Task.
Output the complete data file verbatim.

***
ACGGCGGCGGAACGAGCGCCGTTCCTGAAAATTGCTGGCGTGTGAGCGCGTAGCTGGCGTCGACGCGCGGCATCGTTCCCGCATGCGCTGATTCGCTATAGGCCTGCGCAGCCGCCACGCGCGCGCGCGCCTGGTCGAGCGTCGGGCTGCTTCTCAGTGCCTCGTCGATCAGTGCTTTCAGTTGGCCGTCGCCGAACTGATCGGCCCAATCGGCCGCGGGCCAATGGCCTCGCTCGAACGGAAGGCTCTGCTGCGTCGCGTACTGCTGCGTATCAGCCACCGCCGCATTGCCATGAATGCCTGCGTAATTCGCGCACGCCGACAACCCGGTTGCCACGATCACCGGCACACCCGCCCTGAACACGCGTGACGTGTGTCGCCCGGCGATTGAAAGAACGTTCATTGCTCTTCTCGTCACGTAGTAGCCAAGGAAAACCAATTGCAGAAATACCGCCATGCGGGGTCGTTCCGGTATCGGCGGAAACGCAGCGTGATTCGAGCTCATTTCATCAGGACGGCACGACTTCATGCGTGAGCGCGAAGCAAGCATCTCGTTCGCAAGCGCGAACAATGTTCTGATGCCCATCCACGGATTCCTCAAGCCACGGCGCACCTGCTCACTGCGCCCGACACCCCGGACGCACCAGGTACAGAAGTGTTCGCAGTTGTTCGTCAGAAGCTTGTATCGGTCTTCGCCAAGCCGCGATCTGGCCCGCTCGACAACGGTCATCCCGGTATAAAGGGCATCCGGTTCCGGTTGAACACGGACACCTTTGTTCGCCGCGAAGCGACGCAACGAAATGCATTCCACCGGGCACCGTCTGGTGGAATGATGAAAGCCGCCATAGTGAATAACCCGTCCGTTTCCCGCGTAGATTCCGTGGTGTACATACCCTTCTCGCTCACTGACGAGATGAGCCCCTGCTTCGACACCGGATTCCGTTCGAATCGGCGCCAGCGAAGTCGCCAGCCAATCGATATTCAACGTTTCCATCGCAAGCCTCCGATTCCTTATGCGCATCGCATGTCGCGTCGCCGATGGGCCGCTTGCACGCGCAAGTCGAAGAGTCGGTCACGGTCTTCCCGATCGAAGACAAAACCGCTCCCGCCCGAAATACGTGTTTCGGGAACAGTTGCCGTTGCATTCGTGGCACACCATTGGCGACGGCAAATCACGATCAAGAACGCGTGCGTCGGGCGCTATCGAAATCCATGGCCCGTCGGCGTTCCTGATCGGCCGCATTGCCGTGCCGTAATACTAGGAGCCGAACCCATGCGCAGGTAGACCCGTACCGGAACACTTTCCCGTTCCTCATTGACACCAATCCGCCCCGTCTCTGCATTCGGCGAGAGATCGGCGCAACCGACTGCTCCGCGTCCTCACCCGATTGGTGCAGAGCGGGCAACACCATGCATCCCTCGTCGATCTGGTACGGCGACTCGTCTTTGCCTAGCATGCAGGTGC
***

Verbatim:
ACGGCGGCGGAACGAGCGCCGTTCCTGAAAATTGCTGGCGTGTGAGCGCGTAGCTGGCGTCGACGCGCGGCATCGTTCCCGCATGCGCTGATTCGCTATAGGCCTGCGCAGCCGCCACGCGCGCGCGCGCCTGGTCGAGCGTCGGGCTGCTTCTCAGTGCCTCGTCGATCAGTGCTTTCAGTTGGCCGTCGCCGAACTGATCGGCCCAATCGGCCGCGGGCCAATGGCCTCGCTCGAACGGAAGGCTCTGCTGCGTCGCGTACTGCTGCGTATCAGCCACCGCCGCATTGCCATGAATGCCTGCGTAATTCGCGCACGCCGACAACCCGGTTGCCACGATCACCGGCACACCCGCCCTGAACACGCGTGACGTGTGTCGCCCGGCGATTGAAAGAACGTTCATTGCTCTTCTCGTCACGTAGTAGCCAAGGAAAACCAATTGCAGAAATACCGCCATGCGGGGTCGTTCCGGTATCGGCGGAAACGCAGCGTGATTCGAGCTCATTTCATCAGGACGGCACGACTTCATGCGTGAGCGCGAAGCAAGCATCTCGTTCGCAAGCGCGAACAATGTTCTGATGCCCATCCACGGATTCCTCAAGCCACGGCGCACCTGCTCACTGCGCCCGACACCCCGGACGCACCAGGTACAGAAGTGTTCGCAGTTGTTCGTCAGAAGCTTGTATCGGTCTTCGCCAAGCCGCGATCTGGCCCGCTCGACAACGGTCATCCCGGTATAAAGGGCATCCGGTTCCGGTTGAACACGGACACCTTTGTTCGCCGCGAAGCGACGCAACGAAATGCATTCCACCGGGCACCGTCTGGTGGAATGATGAAAGCCGCCATAGTGAATAACCCGTCCGTTTCCCGCGTAGATTCCGTGGTGTACATACCCTTCTCGCTCACTGACGAGATGAGCCCCTGCTTCGACACCGGATTCCGTTCGAATCGGCGCCAGCGAAGTCGCCAGCCAATCGATATTCAACGTTTCCATCGCAAGCCTCCGATTCCTTATGCGCATCGCATGTCGCGTCGCCGATGGGCCGCTTGCACGCGCAAGTCGAAGAGTCGGTCACGGTCTTCCCGATCGAAGACAAAACCGCTCCCGCCCGAAATACGTGTTTCGGGAACAGTTGCCGTTGCATTCGTGGCACACCATTGGCGACGGCAAATCACGATCAAGAACGCGTGCGTCGGGCGCTATCGAAATCCATGGCCCGTCGGCGTTCCTGATCGGCCGCATTGCCGTGCCGTAATACTAGGAGCCGAACCCATGCGCAGGTAGACCCGTACCGGAACACTTTCCCGTTCCTCATTGACACCAATCCGCCCCGTCTCTGCATTCGGCGAGAGATCGGCGCAACCGACTGCTCCGCGTCCTCACCCGATTGGTGCAGAGCGGGCAACACCATGCATCCCTCGTCGATCTGGTACGGCGACTCGTCTTTGCCTAGCATGCAGGTGC